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Media Roundup

As the delta variant spreads, The Marshall Project continues to track shifting visitation policies at prisons across the country. The two states that SCHR works in — Georgia and Alabama — have varying policies. Alabama has not allowed in-person visits at all since March 2020, including legal visits. Georgia has allowed limited in-person visitation since April 2021. 

Alabama has finished the initial build of a gas chamber. The news came to light in a filing related to the right to have a spiritual adviser present at the time of execution. Alabama currently carries out executions via lethal injections, but as the drugs become increasingly difficult to obtain, states have begun looking at alternative methods, including firing squads and gas chambers.

The crisis within the Georgia Department of Corrections continues, with endemic violence and medical neglect resulting in deaths. Correctional officer vacancy rates at some facilities are as high as 74%. SCHR sent a second warning letter to Lee Arrendale State Prison (the first was sent in April of 2021) asking for immediate remedies to multiple cruel, inhumane, and illegal practices occurring at the prison, including the treatment of postpartum women and other medically vulnerable people. “It speaks to the level of indifference (from the GDC),” SCHR’s Atteeyah Hollie told the AJC.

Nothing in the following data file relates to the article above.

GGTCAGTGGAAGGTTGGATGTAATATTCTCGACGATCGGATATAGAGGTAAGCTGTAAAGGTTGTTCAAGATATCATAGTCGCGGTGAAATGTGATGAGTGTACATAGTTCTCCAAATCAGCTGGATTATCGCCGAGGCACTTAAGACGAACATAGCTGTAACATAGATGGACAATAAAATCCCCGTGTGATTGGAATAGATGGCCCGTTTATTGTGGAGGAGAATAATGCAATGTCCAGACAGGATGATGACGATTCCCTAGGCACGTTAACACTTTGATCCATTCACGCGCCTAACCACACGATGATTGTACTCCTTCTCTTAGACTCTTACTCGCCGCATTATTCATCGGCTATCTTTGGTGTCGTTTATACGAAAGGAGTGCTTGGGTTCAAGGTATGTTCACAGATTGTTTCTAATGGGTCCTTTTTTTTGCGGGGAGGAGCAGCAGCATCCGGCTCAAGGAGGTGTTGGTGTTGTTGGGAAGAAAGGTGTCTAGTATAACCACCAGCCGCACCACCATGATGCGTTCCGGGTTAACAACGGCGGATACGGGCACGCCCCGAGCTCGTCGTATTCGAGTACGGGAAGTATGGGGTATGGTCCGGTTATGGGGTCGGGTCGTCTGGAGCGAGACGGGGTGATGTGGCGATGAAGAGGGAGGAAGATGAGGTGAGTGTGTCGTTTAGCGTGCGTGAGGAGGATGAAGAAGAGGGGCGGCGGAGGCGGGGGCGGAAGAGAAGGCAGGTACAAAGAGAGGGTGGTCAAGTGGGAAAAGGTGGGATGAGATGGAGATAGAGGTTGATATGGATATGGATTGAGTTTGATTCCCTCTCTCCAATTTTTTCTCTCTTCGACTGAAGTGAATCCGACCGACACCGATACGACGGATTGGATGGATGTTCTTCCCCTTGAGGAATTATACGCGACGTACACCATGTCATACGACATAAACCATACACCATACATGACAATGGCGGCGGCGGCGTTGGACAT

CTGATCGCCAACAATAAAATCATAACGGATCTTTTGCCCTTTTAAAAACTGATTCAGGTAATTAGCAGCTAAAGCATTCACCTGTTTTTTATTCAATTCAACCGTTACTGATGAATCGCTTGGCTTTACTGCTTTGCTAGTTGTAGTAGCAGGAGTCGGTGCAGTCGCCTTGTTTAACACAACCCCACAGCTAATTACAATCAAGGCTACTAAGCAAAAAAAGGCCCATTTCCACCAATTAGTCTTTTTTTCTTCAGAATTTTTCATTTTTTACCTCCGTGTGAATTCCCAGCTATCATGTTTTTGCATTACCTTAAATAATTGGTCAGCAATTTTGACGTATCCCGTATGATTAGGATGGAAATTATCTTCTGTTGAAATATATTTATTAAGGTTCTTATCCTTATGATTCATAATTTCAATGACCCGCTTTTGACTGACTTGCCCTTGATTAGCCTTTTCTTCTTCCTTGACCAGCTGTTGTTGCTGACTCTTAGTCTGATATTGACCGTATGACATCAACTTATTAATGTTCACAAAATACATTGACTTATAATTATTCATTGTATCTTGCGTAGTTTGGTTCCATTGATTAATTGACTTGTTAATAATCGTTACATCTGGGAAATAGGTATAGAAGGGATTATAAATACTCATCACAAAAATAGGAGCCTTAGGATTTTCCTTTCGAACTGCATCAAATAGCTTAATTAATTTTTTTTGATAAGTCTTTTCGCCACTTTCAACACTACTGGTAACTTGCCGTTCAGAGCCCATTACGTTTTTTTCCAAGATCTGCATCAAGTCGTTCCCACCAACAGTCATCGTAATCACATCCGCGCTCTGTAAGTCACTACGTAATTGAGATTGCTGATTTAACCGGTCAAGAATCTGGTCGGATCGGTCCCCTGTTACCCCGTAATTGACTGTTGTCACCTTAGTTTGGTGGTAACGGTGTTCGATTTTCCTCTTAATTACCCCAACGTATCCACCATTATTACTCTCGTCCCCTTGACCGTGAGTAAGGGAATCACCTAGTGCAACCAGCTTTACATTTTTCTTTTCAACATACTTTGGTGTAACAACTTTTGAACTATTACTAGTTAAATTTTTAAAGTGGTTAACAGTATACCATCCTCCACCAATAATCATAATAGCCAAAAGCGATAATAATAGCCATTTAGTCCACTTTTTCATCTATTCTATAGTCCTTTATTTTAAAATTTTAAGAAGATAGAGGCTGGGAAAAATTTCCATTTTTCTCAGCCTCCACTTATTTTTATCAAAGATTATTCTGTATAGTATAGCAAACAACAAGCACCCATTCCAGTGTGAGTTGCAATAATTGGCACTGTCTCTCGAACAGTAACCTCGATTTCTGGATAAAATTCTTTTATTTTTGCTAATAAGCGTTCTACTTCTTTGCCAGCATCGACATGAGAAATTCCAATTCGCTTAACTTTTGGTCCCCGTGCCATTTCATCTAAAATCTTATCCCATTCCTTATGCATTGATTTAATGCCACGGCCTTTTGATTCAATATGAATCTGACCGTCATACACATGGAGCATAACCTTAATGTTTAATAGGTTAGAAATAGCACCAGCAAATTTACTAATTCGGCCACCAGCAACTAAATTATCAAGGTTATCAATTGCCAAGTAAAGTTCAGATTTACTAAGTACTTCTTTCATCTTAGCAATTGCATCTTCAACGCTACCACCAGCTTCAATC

A law passed last session in Georgia creates a pathway to early felony probation termination, easing reentry and re-enfranchising people who had their right to vote taken away. Up to 48,000 people may be eligible to end their supervision period early. “As with so many changes in the law, it is all about the implementation; it’s all about the enforcement,” SCHR’s Atteeyah Hollie told Georgia Public Broadcasting. “Really being sure that these changes touch people’s lives and lead to shorter sentences — that’s kind of like where the rubber hits the road.” 

In June, SCHR client Spratt Howard walked out of the Athens-Clarke County Courthouse, finally a free man after more than two decades in prison. He had previously been sentenced to a mandatory life without the possibility of parole. Welcome home, Mr. Howard!